Christi van der Westhuizen word ‘n “young journalist-intellectual” genoem (42) en Amanda Strydom ‘n “progressive Afrikaans singer” (229). Van Antjie Krog word die volgende inflame leuens aangehaal: “All the words used to humiliate, all the orders given to kill, belonged to the language of my heart” (114), dus Afrikaans. Maar Jansen lewer die duidelikste bewys van sy verbete anti-Afrikanergesindheid in sy bespreking van die Lamont-sage van 1931. Lamont het dit teen sowel die swartes as die Afrikaners gehad en albei sleggesê. Wat doen Jansen? Hy rep nie ‘n woord oor wat Lamont van die swartes geskryf het nie, maar hy haal met graagte aan hoe sleg die Boere gesê word: “The Boer predikants are ‘narrow-minded, intolerant, selfish, harsh, and unspiritual’; the Boers were the target of a British mission ‘to civilize and educate them’ since ‘the back-veld Boer bathes only for baptism, marriage and burial’ and ‘has no notions about sanitation and often uses his bedroom as a latrine.’ Not only were the Voortrekkers ‘illiterate boors, surly and morose’ but ‘their favourite pastime was begetting children, both with their wives and their numerous black concubines.’ These ‘utterly degenerate’ trekkers lived ‘worse than natives'” (298). Dit is baie duidelik dat Jansen ook/veral buitelandse lesers vir sy boek in gedagte gehad het, vandaar die vertaling van Afrikaanse woorde. Die boek is terseldertyd ook deur Stanford University Press gepubliseer. As iemand steeds getwyfel het oor Jansen se uiters negatiewe gesindheid teenoor Afrikaners, is alle twyfel nou uit die weg geruim.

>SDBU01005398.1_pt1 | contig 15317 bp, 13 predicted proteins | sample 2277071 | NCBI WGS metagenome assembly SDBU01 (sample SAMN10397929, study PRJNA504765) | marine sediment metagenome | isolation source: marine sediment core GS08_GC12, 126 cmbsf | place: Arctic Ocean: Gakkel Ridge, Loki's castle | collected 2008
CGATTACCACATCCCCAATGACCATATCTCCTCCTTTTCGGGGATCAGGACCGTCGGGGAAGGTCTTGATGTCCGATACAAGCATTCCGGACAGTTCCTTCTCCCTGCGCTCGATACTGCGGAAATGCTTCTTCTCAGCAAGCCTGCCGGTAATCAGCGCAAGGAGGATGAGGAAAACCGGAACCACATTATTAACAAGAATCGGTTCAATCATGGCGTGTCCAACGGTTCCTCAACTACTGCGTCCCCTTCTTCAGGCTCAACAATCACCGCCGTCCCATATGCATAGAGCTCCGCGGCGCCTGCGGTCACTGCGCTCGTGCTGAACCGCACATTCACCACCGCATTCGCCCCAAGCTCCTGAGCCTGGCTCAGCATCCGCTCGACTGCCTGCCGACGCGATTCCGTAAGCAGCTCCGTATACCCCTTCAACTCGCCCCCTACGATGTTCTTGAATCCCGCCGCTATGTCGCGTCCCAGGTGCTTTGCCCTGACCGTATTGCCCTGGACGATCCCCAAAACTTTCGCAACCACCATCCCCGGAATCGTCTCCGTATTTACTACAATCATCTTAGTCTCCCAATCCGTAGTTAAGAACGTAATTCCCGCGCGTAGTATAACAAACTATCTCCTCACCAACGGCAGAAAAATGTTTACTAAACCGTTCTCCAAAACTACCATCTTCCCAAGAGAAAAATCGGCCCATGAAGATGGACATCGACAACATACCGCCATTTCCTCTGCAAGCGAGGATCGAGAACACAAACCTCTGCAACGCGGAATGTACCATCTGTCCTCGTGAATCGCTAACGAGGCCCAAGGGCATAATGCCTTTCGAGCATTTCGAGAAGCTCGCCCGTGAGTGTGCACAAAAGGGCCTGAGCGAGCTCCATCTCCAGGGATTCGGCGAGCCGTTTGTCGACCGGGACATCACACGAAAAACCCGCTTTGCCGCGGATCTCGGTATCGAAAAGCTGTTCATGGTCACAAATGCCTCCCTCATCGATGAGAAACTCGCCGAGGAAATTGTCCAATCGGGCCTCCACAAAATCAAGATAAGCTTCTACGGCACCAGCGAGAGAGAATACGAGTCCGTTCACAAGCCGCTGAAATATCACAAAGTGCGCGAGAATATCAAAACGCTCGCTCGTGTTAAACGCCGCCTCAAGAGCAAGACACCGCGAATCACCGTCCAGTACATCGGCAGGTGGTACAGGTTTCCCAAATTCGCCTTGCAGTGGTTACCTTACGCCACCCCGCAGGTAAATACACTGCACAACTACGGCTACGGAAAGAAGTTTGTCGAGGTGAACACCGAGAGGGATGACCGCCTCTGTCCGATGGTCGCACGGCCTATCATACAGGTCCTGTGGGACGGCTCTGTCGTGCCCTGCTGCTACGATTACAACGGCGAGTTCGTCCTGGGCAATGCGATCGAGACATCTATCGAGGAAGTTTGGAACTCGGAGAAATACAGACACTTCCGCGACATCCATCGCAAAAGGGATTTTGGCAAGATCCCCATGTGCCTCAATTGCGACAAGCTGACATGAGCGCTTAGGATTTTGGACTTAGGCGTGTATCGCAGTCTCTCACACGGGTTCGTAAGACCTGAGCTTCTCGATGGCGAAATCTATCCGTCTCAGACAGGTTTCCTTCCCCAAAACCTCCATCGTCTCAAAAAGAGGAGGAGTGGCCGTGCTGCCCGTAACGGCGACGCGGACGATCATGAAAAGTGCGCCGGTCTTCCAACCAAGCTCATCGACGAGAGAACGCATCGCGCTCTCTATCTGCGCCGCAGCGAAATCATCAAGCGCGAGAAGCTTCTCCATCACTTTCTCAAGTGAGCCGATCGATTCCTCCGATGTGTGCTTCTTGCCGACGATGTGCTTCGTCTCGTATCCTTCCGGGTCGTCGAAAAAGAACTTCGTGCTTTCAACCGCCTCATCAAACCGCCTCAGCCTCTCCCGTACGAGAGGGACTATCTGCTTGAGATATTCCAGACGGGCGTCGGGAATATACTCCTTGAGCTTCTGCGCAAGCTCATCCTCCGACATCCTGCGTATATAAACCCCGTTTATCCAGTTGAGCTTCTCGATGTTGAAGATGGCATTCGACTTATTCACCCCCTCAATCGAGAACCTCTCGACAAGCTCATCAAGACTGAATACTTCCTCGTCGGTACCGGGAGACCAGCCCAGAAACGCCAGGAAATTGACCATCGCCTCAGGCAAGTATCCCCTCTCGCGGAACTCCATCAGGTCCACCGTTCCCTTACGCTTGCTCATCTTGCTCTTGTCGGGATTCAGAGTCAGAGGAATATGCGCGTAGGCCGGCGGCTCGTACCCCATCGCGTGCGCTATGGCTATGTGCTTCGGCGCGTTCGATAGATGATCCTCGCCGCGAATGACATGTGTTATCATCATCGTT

“What makes colleagues such a fascinating link in the transmission of knowledge is that they represent the generation having direct experience of living in both worlds. They have knowledge of good (the democratic order) and evil (the Apartheid order)” (168). Dit is moeilik om te glo dat ‘n professor en daarby iemand wat op internasionale akademiese aansien aanspraak maak en topposte beklee het, so ‘n ongenuanseerde standpunt kan huldig. Maar sy mening vloei voort uit kritiese teorie. “By dividing the world neatly into rival camps – the oppressor and the oppressed – a self-righteous stance is assumed that absolves the teacher/liberator or the critical theorist from critically engaging their own place in the state of oppression” (259). Jansen se sogenaamde “critical knowledge” het as aanloop “disrupting [the] received knowledge” (264) van blankes, veral Afrikaners. Die kennis oor die verlede wat Afrikanerkinders van hulle ouers ontvang, is indirekte kennis. Daardie “indirect knowledge … should be directly challenged and critically engaged as a matter of social justice” (264) deur aktivistiese opvoedkundiges soos Jansen en diesulkes.